جانبداری حافظه ضمنی و اضطراب صفت: تجزیه و تحلیل فیزیولوژیک روانی
|کد مقاله||سال انتشار||مقاله انگلیسی||ترجمه فارسی||تعداد کلمات|
|32367||2003||18 صفحه PDF||سفارش دهید||محاسبه نشده|
Publisher : Elsevier - Science Direct (الزویر - ساینس دایرکت)
Journal : Biological Psychology, Volume 62, Issue 2, February 2003, Pages 97–114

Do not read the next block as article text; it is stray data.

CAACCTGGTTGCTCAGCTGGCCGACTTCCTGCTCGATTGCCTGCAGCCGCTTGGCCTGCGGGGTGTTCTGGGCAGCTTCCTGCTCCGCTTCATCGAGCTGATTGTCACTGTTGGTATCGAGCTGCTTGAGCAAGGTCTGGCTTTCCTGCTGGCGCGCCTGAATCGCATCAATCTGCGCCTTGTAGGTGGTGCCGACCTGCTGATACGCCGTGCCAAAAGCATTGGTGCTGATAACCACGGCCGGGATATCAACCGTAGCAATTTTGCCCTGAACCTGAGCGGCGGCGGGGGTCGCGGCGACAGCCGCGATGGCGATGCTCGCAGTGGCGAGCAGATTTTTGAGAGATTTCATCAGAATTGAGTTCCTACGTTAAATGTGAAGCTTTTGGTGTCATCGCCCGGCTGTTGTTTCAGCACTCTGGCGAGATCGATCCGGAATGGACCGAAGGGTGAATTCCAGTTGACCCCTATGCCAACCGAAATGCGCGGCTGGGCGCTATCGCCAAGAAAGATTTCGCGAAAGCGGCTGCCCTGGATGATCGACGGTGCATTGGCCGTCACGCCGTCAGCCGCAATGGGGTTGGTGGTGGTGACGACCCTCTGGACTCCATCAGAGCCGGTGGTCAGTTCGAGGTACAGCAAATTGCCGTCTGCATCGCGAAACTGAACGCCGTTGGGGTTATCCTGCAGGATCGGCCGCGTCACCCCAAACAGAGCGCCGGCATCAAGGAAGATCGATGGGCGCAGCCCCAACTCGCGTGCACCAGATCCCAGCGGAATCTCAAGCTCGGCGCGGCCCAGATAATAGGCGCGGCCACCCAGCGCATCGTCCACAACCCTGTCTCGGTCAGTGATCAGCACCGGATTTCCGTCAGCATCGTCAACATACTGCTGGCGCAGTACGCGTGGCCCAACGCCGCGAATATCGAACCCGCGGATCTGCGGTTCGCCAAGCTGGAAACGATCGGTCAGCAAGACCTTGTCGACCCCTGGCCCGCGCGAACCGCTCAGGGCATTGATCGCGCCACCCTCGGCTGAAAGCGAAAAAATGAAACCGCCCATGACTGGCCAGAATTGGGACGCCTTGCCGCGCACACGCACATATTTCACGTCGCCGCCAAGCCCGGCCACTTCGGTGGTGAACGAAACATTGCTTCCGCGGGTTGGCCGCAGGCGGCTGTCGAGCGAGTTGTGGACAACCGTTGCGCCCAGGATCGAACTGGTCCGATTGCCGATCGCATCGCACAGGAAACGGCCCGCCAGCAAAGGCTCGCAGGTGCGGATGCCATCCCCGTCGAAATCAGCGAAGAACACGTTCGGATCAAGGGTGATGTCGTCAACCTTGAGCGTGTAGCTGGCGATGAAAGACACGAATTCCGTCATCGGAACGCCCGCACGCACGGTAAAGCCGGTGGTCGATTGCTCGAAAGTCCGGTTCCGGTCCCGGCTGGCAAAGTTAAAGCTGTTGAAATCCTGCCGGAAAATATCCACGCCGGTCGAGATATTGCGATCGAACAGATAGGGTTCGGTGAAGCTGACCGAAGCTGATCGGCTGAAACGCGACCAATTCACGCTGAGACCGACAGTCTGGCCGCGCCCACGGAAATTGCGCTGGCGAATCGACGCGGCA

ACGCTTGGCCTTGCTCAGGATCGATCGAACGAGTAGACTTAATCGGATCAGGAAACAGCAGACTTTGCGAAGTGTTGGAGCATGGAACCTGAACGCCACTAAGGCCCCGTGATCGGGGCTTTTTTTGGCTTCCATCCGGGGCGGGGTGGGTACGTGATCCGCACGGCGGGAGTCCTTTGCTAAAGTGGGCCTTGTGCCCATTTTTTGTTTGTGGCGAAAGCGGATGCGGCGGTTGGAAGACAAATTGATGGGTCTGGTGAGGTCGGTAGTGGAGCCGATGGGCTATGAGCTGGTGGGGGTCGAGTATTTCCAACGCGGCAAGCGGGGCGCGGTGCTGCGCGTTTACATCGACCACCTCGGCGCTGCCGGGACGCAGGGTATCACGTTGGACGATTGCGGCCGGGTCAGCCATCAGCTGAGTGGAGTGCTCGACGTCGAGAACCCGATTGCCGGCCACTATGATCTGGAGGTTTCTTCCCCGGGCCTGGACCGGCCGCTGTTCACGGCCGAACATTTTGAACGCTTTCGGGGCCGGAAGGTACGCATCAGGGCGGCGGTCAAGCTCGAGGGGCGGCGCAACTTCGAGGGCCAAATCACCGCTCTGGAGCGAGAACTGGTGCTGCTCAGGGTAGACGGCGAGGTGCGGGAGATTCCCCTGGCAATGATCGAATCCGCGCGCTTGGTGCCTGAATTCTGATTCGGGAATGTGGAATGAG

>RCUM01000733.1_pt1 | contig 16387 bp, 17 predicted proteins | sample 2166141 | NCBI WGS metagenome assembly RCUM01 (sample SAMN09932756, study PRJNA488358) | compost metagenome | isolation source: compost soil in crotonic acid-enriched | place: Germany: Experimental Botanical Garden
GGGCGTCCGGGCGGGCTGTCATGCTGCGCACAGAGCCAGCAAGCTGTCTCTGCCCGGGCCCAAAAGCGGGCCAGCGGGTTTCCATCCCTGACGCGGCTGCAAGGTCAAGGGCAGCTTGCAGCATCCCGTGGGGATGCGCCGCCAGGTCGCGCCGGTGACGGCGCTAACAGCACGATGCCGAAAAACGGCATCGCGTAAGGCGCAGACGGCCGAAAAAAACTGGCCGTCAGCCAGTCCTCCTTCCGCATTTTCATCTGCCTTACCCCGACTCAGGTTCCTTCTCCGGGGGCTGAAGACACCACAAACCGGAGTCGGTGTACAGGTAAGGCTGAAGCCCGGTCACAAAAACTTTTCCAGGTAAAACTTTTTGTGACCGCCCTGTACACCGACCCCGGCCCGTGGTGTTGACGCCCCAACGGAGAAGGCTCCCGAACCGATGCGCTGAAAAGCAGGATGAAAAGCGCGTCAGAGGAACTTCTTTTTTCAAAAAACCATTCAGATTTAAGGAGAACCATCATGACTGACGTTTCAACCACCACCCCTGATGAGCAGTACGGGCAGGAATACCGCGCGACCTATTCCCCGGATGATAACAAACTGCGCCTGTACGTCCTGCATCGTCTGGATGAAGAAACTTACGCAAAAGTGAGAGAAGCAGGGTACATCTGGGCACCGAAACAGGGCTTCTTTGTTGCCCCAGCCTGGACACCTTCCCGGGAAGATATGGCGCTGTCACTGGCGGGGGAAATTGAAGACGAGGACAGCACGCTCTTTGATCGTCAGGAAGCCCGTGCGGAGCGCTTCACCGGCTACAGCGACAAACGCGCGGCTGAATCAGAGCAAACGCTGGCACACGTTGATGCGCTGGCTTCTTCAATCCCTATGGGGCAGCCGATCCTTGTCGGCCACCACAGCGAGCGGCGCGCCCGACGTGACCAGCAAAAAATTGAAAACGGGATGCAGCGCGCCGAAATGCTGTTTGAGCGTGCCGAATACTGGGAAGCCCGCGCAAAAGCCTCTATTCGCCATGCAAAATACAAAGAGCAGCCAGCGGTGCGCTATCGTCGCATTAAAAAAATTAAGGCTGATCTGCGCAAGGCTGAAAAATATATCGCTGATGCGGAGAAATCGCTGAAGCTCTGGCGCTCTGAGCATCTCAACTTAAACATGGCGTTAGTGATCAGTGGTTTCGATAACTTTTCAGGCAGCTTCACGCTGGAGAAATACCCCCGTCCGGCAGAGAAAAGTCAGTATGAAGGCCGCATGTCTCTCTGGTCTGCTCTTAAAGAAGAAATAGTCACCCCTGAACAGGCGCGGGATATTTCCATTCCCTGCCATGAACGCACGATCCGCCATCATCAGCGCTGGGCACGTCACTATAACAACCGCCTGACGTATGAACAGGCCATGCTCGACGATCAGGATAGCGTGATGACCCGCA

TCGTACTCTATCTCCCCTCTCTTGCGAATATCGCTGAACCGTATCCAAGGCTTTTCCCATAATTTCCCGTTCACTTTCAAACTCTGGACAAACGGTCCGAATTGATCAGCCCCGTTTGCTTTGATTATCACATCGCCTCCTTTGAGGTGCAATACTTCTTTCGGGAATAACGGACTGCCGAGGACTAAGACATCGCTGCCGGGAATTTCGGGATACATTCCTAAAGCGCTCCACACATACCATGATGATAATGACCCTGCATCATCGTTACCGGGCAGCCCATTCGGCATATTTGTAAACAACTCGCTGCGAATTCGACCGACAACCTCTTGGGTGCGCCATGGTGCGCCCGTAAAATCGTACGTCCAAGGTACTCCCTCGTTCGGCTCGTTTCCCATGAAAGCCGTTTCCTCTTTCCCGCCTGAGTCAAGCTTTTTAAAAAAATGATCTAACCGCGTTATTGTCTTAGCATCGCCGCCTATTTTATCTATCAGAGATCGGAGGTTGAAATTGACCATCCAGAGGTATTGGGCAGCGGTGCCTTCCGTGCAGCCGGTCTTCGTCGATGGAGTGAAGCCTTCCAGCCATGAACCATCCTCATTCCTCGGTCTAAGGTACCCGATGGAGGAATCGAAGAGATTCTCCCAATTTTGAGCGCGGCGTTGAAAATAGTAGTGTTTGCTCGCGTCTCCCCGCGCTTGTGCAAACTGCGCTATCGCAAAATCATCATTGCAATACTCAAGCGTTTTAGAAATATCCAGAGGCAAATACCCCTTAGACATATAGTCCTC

The effect of threatening words and anxiety upon implicit memory performance was investigated. It was predicted that anxious individuals would show a bias to threat-related material. In addition, psychophysiological measures were obtained to assess the attentional and encoding processes that might underlie this cognitive bias. Forty participants were equally allocated to high and low trait anxious groups, according to pre-determined cut-offs. All participants were exposed to threat and non-threat words and following a filler task, were asked to complete primed and unprimed wordstems. Implicit memory performance was assessed in terms of accuracy and reaction time for completion. Heart rate and electrodermal responses were measured. Results demonstrated initial increased cardiac deceleration to threat stimuli, subsequent cardiac acceleration to non-threat stimuli, and an implicit memory bias to non-threat material by all participants. These findings are discussed in relation to the ‘vigilance-avoidance’ model of attention to threat stimuli.